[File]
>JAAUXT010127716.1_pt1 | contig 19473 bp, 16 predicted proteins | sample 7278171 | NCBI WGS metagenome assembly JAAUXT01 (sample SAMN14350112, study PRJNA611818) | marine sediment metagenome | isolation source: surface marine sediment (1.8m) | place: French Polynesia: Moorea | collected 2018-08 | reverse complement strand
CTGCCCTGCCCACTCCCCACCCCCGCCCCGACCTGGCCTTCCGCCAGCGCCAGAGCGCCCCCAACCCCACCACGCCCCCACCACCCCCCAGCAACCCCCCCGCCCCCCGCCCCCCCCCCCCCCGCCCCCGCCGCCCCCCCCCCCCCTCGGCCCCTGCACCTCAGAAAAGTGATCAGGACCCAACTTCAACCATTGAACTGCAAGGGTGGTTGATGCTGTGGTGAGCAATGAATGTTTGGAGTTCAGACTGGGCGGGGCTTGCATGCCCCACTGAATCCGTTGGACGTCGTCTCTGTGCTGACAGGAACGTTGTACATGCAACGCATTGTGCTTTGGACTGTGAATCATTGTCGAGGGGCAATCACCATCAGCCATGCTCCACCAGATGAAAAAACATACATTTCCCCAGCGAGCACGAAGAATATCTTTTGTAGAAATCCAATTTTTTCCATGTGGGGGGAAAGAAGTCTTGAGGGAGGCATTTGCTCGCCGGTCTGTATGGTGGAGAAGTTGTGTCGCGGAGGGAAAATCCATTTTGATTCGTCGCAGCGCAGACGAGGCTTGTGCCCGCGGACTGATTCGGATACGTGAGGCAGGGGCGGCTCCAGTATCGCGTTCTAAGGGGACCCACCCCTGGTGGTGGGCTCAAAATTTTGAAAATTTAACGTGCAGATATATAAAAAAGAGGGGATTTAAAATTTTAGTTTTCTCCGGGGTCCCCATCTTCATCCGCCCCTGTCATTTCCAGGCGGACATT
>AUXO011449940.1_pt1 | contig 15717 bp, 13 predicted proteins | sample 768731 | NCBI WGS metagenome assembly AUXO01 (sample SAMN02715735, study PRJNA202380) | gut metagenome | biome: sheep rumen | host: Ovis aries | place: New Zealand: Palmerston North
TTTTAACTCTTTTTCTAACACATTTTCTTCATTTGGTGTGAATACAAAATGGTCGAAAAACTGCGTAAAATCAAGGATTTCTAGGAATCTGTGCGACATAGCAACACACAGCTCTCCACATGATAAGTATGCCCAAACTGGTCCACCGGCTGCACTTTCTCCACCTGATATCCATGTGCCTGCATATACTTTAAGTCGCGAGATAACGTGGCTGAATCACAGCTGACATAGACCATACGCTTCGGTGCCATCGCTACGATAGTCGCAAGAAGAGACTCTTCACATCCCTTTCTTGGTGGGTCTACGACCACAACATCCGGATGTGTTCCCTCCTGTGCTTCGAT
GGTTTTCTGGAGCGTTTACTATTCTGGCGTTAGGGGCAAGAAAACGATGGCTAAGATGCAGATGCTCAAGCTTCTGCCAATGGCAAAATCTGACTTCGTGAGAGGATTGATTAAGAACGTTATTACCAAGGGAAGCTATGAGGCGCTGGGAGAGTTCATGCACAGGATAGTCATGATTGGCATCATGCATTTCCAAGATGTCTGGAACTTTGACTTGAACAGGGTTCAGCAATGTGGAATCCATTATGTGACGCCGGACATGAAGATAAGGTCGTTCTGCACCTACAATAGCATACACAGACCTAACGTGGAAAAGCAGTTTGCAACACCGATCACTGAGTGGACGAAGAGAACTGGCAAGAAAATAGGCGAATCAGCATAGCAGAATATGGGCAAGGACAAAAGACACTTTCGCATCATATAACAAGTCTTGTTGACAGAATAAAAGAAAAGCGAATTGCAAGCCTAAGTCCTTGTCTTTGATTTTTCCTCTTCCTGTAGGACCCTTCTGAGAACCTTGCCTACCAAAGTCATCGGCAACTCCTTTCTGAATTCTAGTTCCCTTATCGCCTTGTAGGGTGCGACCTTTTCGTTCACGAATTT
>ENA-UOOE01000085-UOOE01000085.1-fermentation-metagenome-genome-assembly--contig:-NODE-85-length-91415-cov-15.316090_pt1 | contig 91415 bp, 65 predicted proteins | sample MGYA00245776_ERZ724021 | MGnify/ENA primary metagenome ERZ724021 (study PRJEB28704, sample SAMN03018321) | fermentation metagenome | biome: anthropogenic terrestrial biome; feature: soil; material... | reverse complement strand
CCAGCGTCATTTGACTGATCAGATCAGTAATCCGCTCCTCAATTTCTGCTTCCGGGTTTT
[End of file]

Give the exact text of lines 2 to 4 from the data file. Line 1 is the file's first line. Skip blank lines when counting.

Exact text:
CTGCCCTGCCCACTCCCCACCCCCGCCCCGACCTGGCCTTCCGCCAGCGCCAGAGCGCCCCCAACCCCACCACGCCCCCACCACCCCCCAGCAACCCCCCCGCCCCCCGCCCCCCCCCCCCCCGCCCCCGCCGCCCCCCCCCCCCCTCGGCCCCTGCACCTCAGAAAAGTGATCAGGACCCAACTTCAACCATTGAACTGCAAGGGTGGTTGATGCTGTGGTGAGCAATGAATGTTTGGAGTTCAGACTGGGCGGGGCTTGCATGCCCCACTGAATCCGTTGGACGTCGTCTCTGTGCTGACAGGAACGTTGTACATGCAACGCATTGTGCTTTGGACTGTGAATCATTGTCGAGGGGCAATCACCATCAGCCATGCTCCACCAGATGAAAAAACATACATTTCCCCAGCGAGCACGAAGAATATCTTTTGTAGAAATCCAATTTTTTCCATGTGGGGGGAAAGAAGTCTTGAGGGAGGCATTTGCTCGCCGGTCTGTATGGTGGAGAAGTTGTGTCGCGGAGGGAAAATCCATTTTGATTCGTCGCAGCGCAGACGAGGCTTGTGCCCGCGGACTGATTCGGATACGTGAGGCAGGGGCGGCTCCAGTATCGCGTTCTAAGGGGACCCACCCCTGGTGGTGGGCTCAAAATTTTGAAAATTTAACGTGCAGATATATAAAAAAGAGGGGATTTAAAATTTTAGTTTTCTCCGGGGTCCCCATCTTCATCCGCCCCTGTCATTTCCAGGCGGACATT
>AUXO011449940.1_pt1 | contig 15717 bp, 13 predicted proteins | sample 768731 | NCBI WGS metagenome assembly AUXO01 (sample SAMN02715735, study PRJNA202380) | gut metagenome | biome: sheep rumen | host: Ovis aries | place: New Zealand: Palmerston North
TTTTAACTCTTTTTCTAACACATTTTCTTCATTTGGTGTGAATACAAAATGGTCGAAAAACTGCGTAAAATCAAGGATTTCTAGGAATCTGTGCGACATAGCAACACACAGCTCTCCACATGATAAGTATGCCCAAACTGGTCCACCGGCTGCACTTTCTCCACCTGATATCCATGTGCCTGCATATACTTTAAGTCGCGAGATAACGTGGCTGAATCACAGCTGACATAGACCATACGCTTCGGTGCCATCGCTACGATAGTCGCAAGAAGAGACTCTTCACATCCCTTTCTTGGTGGGTCTACGACCACAACATCCGGATGTGTTCCCTCCTGTGCTTCGAT